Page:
Company and business processes are complex – knowing what to do, how to apply and follow certain procedures and instructions adds on to the process of complexities. Business law serves as a bridge between business processes and their relationship to the people who enforce and apply them, and ensures that they are followed prudently. For the protection of parties who would be involved in them, internal processes are established in the likeness of ensuring that members of a company follow these processes when engaging with people existing outside the company. This essay explores and focuses on the scope and importance of the establishment of the Turquand rule, which was is a defense for contracting people from outside a company.
The history of how the Turquand rule emerged began with the case of Royal British Bank v Turquand, where the Bank contracted with Turquand on an issue of a bond, and upon issuing the bond, Turquand was reprimanded for issuing a £2000 bond without the consent of the shareholders. The Bank was then aware of this, and upon contracting, the dispute arose. It was said in the case that outsiders dealing with a company in good faith can assume that acts within the company’s constitution and powers have been properly and duly performed and are not bound to enquire whether acts of internal management have been regular. In this instance, the Bank was protected by the held conclusion. This case has since been authoritative in many similar cases.
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The application of this case to any other case focuses on how internal processes are executed and whether stringent discipline was followed. The Turquand rule follows a more stringent ‘Doctrine of Constructive Notice’ which implicates that third parties seeking to contract with a company are aware and have notice of the public documents that a company filed with the Commission or that are available at the company’s premises. The Doctrine is however abolished by the new Companies Act.
The adoption of the Turquand rule has changed the Doctrine’s process, as it supports the third party seeking to contract in good faith. The third party can now assume that the company, or its agents, has followed the internal processes and procedures that it had to follow according to procedure. The placement of this rule seeks not to prejudice the third party from the company’s errors and short falls of following its internal formalities and procedures.
The scope of the Turquand rule extends to when a third party seeks to contract with a registered body or corporation, and does not apply to individuals dealing with other individuals or a committee of persons in their personal capacities, even if they are officials of a company.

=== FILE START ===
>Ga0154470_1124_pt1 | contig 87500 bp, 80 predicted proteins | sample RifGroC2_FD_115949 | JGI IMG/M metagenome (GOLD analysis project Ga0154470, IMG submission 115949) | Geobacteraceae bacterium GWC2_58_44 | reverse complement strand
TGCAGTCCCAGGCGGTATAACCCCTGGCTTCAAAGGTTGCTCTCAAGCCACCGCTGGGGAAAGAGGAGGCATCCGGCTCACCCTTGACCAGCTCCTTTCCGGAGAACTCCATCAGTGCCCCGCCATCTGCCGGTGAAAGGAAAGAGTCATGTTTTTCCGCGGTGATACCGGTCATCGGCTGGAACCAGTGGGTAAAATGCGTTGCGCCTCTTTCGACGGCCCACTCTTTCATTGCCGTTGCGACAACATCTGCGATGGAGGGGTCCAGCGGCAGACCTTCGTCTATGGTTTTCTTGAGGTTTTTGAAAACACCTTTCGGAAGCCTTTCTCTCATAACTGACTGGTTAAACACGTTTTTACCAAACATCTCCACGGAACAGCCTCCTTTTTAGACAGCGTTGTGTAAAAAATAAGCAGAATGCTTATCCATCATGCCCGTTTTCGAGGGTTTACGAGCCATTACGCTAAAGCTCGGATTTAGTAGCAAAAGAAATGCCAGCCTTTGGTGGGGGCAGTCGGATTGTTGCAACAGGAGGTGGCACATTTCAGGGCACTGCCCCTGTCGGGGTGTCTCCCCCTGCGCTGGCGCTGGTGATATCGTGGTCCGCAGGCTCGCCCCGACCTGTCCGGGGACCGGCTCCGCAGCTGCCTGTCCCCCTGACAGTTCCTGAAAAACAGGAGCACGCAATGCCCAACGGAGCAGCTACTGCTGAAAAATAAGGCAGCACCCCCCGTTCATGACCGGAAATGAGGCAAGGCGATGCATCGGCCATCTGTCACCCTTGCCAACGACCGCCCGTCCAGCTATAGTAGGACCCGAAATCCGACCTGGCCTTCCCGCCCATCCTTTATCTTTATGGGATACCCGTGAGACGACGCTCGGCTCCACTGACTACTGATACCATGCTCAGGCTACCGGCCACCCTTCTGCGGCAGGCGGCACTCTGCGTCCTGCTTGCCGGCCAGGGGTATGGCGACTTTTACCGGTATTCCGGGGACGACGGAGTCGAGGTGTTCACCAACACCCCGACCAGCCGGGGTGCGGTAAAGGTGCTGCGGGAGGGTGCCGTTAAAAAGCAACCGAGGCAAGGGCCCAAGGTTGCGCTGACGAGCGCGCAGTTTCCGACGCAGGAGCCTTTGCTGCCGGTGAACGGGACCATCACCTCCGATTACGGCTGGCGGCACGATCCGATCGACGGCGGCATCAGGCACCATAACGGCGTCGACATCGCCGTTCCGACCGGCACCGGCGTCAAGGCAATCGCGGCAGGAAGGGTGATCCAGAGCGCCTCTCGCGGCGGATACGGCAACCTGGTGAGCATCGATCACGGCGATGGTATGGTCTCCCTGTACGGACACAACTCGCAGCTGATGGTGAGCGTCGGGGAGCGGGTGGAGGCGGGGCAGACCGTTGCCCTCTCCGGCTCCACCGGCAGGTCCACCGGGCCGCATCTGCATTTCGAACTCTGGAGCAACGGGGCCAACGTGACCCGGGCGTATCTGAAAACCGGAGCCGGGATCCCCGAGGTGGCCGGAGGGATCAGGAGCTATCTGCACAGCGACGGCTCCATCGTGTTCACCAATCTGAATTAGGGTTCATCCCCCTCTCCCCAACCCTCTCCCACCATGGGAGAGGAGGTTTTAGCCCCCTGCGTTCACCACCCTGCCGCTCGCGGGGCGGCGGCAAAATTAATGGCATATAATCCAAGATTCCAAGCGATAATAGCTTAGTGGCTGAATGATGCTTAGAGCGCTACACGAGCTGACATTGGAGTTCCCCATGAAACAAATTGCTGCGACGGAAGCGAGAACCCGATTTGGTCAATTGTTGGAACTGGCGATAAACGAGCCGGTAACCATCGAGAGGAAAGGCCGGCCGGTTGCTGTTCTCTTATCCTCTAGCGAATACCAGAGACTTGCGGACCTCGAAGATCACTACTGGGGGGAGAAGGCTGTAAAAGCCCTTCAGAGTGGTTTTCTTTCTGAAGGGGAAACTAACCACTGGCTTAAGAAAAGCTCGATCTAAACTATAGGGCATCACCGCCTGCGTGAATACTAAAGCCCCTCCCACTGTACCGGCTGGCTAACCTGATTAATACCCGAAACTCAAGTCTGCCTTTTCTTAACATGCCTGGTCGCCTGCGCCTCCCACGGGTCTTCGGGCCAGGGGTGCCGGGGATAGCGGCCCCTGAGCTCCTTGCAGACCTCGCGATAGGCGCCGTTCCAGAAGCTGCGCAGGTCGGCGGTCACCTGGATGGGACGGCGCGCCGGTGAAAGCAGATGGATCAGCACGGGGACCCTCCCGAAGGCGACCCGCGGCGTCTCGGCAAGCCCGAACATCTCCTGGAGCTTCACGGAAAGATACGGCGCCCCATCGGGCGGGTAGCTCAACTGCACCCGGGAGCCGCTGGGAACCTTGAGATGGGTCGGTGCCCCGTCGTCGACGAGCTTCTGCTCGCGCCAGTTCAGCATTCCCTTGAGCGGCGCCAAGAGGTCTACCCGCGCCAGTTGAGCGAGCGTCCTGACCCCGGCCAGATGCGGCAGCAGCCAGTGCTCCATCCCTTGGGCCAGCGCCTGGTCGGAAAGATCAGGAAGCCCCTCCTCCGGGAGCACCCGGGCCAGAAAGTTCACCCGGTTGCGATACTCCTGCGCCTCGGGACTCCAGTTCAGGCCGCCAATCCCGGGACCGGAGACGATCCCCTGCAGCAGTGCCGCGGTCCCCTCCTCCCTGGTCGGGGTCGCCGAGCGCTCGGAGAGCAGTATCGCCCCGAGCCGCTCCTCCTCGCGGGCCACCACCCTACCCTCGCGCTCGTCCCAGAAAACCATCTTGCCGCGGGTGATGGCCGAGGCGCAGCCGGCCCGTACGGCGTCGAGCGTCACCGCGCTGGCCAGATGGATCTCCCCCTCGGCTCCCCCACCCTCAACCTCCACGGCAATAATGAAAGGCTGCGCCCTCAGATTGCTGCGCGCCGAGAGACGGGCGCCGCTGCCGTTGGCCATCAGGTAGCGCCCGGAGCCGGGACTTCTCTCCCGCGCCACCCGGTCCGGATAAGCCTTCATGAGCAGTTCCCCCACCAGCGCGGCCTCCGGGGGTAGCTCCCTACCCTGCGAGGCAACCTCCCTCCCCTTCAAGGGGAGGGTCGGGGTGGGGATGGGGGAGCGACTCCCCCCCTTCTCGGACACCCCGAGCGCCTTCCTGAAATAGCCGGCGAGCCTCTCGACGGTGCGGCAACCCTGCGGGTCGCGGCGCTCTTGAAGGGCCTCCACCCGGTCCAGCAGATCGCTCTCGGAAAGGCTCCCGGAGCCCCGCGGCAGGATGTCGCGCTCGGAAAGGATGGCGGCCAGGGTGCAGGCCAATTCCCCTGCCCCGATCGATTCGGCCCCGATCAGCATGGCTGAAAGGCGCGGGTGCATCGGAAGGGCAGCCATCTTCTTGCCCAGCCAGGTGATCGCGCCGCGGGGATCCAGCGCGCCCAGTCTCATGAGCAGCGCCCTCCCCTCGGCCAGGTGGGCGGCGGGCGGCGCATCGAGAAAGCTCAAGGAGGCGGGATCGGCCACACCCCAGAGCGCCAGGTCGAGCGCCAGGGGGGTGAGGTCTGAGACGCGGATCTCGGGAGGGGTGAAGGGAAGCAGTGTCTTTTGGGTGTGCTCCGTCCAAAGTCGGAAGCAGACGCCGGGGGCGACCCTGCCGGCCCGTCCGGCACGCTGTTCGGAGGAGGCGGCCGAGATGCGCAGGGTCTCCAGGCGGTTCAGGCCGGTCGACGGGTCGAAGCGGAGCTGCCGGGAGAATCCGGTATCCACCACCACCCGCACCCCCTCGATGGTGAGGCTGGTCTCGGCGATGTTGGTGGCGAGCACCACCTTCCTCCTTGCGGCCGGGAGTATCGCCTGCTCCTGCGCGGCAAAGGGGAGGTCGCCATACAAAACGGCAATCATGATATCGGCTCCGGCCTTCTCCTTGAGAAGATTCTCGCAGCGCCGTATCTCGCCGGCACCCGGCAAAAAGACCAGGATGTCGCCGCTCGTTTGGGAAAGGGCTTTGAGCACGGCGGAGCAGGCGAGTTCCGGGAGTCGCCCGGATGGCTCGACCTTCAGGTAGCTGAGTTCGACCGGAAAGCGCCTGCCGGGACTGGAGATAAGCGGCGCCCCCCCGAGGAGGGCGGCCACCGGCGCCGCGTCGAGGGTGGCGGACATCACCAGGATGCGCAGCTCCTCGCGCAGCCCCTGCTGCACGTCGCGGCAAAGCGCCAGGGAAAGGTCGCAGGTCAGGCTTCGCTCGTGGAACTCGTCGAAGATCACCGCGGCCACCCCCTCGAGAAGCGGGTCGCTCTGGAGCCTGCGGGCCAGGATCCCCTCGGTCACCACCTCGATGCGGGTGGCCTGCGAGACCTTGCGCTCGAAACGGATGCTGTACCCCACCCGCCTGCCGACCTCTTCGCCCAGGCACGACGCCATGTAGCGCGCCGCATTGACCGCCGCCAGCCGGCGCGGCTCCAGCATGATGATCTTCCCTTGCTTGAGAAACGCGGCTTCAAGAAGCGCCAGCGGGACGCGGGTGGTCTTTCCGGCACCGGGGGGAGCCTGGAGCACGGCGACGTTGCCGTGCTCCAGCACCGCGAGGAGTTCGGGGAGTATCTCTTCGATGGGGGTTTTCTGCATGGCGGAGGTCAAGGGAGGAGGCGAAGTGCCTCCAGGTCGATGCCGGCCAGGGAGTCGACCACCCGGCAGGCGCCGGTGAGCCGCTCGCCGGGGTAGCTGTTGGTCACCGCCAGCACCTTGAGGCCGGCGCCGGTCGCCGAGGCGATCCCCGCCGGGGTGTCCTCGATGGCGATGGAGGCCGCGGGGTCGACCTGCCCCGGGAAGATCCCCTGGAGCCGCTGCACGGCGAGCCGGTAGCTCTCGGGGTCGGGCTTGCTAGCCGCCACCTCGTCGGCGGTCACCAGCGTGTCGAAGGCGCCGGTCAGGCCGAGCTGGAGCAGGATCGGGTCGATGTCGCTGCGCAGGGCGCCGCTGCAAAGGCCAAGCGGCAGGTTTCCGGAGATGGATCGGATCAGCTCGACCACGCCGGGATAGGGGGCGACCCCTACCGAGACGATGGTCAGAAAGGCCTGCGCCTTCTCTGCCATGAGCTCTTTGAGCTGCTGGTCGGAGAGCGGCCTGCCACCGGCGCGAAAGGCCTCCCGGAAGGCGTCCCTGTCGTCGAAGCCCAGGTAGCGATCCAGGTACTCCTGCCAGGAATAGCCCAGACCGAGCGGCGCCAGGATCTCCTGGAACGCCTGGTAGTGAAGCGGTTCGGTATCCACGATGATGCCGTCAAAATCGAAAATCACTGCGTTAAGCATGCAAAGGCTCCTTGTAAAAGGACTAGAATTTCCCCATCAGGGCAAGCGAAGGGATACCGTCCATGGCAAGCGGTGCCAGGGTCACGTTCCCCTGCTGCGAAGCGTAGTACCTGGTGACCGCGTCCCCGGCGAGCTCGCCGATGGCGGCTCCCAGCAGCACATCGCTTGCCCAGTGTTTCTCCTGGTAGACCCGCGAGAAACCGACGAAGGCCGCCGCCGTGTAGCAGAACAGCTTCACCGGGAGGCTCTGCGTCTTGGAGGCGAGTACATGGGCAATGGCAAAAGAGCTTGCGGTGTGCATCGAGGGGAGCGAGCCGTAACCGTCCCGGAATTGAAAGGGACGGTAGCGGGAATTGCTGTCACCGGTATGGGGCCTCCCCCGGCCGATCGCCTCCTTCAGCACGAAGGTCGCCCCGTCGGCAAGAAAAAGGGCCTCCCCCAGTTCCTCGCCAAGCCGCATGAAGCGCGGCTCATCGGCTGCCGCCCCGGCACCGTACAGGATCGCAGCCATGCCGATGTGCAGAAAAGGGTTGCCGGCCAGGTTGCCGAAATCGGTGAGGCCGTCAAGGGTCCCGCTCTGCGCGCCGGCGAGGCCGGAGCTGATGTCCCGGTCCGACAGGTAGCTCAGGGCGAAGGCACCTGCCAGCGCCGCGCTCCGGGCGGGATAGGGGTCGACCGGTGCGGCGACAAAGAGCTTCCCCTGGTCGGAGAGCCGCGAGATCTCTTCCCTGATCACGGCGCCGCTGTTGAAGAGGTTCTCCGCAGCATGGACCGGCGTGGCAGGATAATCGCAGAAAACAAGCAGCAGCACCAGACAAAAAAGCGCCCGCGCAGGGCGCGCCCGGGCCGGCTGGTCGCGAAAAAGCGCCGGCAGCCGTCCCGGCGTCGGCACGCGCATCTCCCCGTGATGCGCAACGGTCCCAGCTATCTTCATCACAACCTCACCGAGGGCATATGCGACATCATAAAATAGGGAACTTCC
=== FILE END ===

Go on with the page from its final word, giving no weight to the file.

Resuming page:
An important aspect of the Turquand rule is that the outsider (third party) seeking to contract must do so in good faith. This extends to the point made earlier, that the third party seeking to contact does so assuming that all internal processes are followed. In the absence of their awareness that these requirements are lacking, or if any irregularities are found, considering procedure, then the mandate binding the third party to the company would be defective. In Uitzigt case, a director signed off four promissory notes without the authority of two other directors whom are deemed necessary for authorization of such. As there was an implied authority by one of the directors, the third party sought to contract in good faith and when these promissory notes were duly presented, they were dishonoured. This case was favoured for the plaintiff, to whom the worth of the promissory notes were paid out, as the plaintiff had contracted in good faith and was confident that all internal procedures were followed.
The common law view of pre-registration contracts was that the company did not exist for legal purposes until it had been formally incorporated (registered). This common law view resulted in company's being unable to enter a binding contract until they had been registered. However "given the delays which can be encountered in the registration process, the promoter of a company may wish to enter ...
The Rule does however have exceptions to it. Those exceptions are to stop third parties from invoking the Turquand rule where the third party would have known about the non-compliance of a company, considering the company’s internal formalities and procedures. Knowing of such non-compliance and proceeding to contract is an exception to the rule as the contract was concluded in bad faith, and also where the circumstances are suspicious. In the Yalecase, the plaintiff contracted on the transfer of shares to the directors of the company in the knowledge that no meeting, as it was an internal formality when the company contracts with its directors, was held with regard to this transfer. The judge stated that the case was not of a normal defect as the plaintiff was aware that no meeting was held with the shareholders. The case was dismissed on the ground of the bad faith and suspicious circumstances of which the plaintiff was aware.
In retrospect, it can be seen that the scope and importance of the Turquand rule seek to protect third parties from scrupulous activities by the company, its director, or any of its official agents. Estoppel, where the Doctrine of Estoppel can be used, is a further extension to the Turquand rule, however, that is another topic in itself.
HS Cilliers et al Entrepreneurial Law 2ed (2001) Butterworths: Durban.
[ 1 ]. Royal British Bank v Turquand (1856) 6 E&B 327
[ 2 ]. 42
[ 3 ]. 41; Act No. 71 of 2008
[ 4 ]. 42
[ 5 ]. Wolpert v Uitzigt Properties (Pty) Ltd and Others  1 All SA 16 (W)
[ 6 ]. HS Cilliers et al Entrepreneurial Law 2ed (2001) 168
[ 7 ]. Wolpert v Uitzigt Properties (Pty) Ltd and Others  1 All SA 16 (W)
[ 8 ]. 42
[ 9 ]. HS Cilliers et al Entrepreneurial Law 2ed (2001) 168
[ 10 ]. Burstein v Yale  1 SA 288 (W)